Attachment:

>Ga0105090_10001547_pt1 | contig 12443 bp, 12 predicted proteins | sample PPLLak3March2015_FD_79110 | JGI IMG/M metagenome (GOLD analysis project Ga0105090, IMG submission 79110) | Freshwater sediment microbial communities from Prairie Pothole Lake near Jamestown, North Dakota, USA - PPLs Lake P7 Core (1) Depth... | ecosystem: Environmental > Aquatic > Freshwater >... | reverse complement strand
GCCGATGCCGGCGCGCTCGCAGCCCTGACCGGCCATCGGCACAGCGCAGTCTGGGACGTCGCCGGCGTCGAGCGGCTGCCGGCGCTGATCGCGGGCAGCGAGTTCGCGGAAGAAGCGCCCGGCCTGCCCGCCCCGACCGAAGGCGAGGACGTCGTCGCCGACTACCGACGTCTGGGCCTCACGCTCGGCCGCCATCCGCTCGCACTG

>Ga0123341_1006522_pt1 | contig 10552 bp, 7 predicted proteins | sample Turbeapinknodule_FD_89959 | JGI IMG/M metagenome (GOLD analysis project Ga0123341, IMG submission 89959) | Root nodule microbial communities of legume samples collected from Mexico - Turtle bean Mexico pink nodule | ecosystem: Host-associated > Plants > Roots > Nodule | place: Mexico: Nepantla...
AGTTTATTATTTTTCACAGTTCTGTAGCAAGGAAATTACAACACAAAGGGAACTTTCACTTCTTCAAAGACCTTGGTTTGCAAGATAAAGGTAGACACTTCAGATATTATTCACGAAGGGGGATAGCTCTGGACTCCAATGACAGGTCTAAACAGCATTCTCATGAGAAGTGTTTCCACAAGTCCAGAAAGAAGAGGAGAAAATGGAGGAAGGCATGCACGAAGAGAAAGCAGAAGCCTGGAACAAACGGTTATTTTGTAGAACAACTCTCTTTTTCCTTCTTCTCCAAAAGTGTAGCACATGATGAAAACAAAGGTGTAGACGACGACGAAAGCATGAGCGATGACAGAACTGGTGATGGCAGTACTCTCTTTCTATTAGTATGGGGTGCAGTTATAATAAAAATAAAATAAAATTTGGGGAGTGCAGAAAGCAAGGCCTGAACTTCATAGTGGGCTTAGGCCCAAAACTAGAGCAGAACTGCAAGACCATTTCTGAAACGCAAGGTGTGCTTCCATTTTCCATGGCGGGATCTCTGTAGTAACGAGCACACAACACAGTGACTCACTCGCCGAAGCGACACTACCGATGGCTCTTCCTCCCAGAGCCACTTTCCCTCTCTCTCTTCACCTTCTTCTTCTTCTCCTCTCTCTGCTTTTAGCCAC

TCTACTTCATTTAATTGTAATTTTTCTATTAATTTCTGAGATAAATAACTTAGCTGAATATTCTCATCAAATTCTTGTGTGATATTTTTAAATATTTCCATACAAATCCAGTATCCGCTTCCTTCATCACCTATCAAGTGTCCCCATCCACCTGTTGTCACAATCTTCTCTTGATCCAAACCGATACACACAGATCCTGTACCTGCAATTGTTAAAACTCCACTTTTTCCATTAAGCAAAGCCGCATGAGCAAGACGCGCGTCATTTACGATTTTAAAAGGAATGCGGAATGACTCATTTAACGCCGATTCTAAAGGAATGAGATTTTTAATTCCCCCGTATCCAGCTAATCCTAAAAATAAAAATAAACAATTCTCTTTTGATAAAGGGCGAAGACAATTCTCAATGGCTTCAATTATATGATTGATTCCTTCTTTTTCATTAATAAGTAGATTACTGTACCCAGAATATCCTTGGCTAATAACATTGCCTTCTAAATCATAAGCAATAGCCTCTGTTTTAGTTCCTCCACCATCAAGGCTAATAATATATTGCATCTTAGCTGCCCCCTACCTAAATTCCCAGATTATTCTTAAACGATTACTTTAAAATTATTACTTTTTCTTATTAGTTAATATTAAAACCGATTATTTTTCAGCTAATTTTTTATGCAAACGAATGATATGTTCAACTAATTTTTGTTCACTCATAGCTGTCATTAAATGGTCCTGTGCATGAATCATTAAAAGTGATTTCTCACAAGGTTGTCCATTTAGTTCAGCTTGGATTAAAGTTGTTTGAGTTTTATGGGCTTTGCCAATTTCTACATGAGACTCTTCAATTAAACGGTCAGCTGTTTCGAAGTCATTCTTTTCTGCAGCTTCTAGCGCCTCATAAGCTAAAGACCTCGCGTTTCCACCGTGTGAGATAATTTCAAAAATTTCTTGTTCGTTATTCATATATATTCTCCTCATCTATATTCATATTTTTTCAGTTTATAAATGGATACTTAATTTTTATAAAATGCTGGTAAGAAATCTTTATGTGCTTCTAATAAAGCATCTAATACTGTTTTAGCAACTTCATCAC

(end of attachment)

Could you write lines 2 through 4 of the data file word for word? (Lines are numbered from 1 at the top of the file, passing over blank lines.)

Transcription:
GCCGATGCCGGCGCGCTCGCAGCCCTGACCGGCCATCGGCACAGCGCAGTCTGGGACGTCGCCGGCGTCGAGCGGCTGCCGGCGCTGATCGCGGGCAGCGAGTTCGCGGAAGAAGCGCCCGGCCTGCCCGCCCCGACCGAAGGCGAGGACGTCGTCGCCGACTACCGACGTCTGGGCCTCACGCTCGGCCGCCATCCGCTCGCACTG

>Ga0123341_1006522_pt1 | contig 10552 bp, 7 predicted proteins | sample Turbeapinknodule_FD_89959 | JGI IMG/M metagenome (GOLD analysis project Ga0123341, IMG submission 89959) | Root nodule microbial communities of legume samples collected from Mexico - Turtle bean Mexico pink nodule | ecosystem: Host-associated > Plants > Roots > Nodule | place: Mexico: Nepantla...
AGTTTATTATTTTTCACAGTTCTGTAGCAAGGAAATTACAACACAAAGGGAACTTTCACTTCTTCAAAGACCTTGGTTTGCAAGATAAAGGTAGACACTTCAGATATTATTCACGAAGGGGGATAGCTCTGGACTCCAATGACAGGTCTAAACAGCATTCTCATGAGAAGTGTTTCCACAAGTCCAGAAAGAAGAGGAGAAAATGGAGGAAGGCATGCACGAAGAGAAAGCAGAAGCCTGGAACAAACGGTTATTTTGTAGAACAACTCTCTTTTTCCTTCTTCTCCAAAAGTGTAGCACATGATGAAAACAAAGGTGTAGACGACGACGAAAGCATGAGCGATGACAGAACTGGTGATGGCAGTACTCTCTTTCTATTAGTATGGGGTGCAGTTATAATAAAAATAAAATAAAATTTGGGGAGTGCAGAAAGCAAGGCCTGAACTTCATAGTGGGCTTAGGCCCAAAACTAGAGCAGAACTGCAAGACCATTTCTGAAACGCAAGGTGTGCTTCCATTTTCCATGGCGGGATCTCTGTAGTAACGAGCACACAACACAGTGACTCACTCGCCGAAGCGACACTACCGATGGCTCTTCCTCCCAGAGCCACTTTCCCTCTCTCTCTTCACCTTCTTCTTCTTCTCCTCTCTCTGCTTTTAGCCAC